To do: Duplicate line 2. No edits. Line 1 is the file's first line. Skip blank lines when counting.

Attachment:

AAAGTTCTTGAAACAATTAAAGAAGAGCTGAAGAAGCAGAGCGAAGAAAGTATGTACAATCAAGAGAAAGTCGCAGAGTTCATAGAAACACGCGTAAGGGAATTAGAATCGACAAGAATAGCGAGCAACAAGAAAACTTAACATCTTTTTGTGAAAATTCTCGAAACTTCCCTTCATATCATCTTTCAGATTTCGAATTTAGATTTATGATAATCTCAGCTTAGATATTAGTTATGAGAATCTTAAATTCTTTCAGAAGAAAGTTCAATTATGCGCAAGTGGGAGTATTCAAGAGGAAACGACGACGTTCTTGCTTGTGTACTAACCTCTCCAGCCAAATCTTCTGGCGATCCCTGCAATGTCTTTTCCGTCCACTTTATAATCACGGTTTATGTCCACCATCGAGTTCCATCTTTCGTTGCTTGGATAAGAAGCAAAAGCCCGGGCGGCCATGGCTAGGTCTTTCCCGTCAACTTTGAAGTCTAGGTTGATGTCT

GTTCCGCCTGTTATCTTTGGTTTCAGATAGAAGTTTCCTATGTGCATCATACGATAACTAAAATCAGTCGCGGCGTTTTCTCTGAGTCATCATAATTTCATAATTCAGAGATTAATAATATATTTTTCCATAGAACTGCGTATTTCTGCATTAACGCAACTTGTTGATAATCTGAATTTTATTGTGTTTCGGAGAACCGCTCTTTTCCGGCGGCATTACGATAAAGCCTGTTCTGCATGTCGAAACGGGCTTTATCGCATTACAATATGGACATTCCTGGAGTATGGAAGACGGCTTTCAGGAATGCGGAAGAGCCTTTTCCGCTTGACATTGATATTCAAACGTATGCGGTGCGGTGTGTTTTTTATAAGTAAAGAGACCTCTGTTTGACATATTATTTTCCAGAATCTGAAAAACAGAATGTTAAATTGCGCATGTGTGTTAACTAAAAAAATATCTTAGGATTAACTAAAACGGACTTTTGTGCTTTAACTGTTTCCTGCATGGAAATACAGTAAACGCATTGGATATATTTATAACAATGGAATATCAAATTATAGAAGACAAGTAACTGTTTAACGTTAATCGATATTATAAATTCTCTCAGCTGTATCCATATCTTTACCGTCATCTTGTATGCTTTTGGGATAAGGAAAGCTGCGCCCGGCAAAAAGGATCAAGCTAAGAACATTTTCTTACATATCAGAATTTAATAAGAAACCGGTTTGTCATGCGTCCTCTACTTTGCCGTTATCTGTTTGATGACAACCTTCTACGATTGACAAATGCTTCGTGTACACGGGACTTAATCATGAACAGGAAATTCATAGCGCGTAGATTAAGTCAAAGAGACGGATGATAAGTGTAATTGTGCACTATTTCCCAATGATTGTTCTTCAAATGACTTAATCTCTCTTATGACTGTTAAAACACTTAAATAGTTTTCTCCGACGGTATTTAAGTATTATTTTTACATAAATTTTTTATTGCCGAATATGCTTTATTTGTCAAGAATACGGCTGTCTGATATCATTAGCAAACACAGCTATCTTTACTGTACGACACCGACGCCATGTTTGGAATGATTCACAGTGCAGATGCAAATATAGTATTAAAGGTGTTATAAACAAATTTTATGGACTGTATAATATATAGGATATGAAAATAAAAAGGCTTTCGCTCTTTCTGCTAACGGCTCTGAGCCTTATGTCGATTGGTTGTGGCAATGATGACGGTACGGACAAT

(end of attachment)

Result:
GTTCCGCCTGTTATCTTTGGTTTCAGATAGAAGTTTCCTATGTGCATCATACGATAACTAAAATCAGTCGCGGCGTTTTCTCTGAGTCATCATAATTTCATAATTCAGAGATTAATAATATATTTTTCCATAGAACTGCGTATTTCTGCATTAACGCAACTTGTTGATAATCTGAATTTTATTGTGTTTCGGAGAACCGCTCTTTTCCGGCGGCATTACGATAAAGCCTGTTCTGCATGTCGAAACGGGCTTTATCGCATTACAATATGGACATTCCTGGAGTATGGAAGACGGCTTTCAGGAATGCGGAAGAGCCTTTTCCGCTTGACATTGATATTCAAACGTATGCGGTGCGGTGTGTTTTTTATAAGTAAAGAGACCTCTGTTTGACATATTATTTTCCAGAATCTGAAAAACAGAATGTTAAATTGCGCATGTGTGTTAACTAAAAAAATATCTTAGGATTAACTAAAACGGACTTTTGTGCTTTAACTGTTTCCTGCATGGAAATACAGTAAACGCATTGGATATATTTATAACAATGGAATATCAAATTATAGAAGACAAGTAACTGTTTAACGTTAATCGATATTATAAATTCTCTCAGCTGTATCCATATCTTTACCGTCATCTTGTATGCTTTTGGGATAAGGAAAGCTGCGCCCGGCAAAAAGGATCAAGCTAAGAACATTTTCTTACATATCAGAATTTAATAAGAAACCGGTTTGTCATGCGTCCTCTACTTTGCCGTTATCTGTTTGATGACAACCTTCTACGATTGACAAATGCTTCGTGTACACGGGACTTAATCATGAACAGGAAATTCATAGCGCGTAGATTAAGTCAAAGAGACGGATGATAAGTGTAATTGTGCACTATTTCCCAATGATTGTTCTTCAAATGACTTAATCTCTCTTATGACTGTTAAAACACTTAAATAGTTTTCTCCGACGGTATTTAAGTATTATTTTTACATAAATTTTTTATTGCCGAATATGCTTTATTTGTCAAGAATACGGCTGTCTGATATCATTAGCAAACACAGCTATCTTTACTGTACGACACCGACGCCATGTTTGGAATGATTCACAGTGCAGATGCAAATATAGTATTAAAGGTGTTATAAACAAATTTTATGGACTGTATAATATATAGGATATGAAAATAAAAAGGCTTTCGCTCTTTCTGCTAACGGCTCTGAGCCTTATGTCGATTGGTTGTGGCAATGATGACGGTACGGACAAT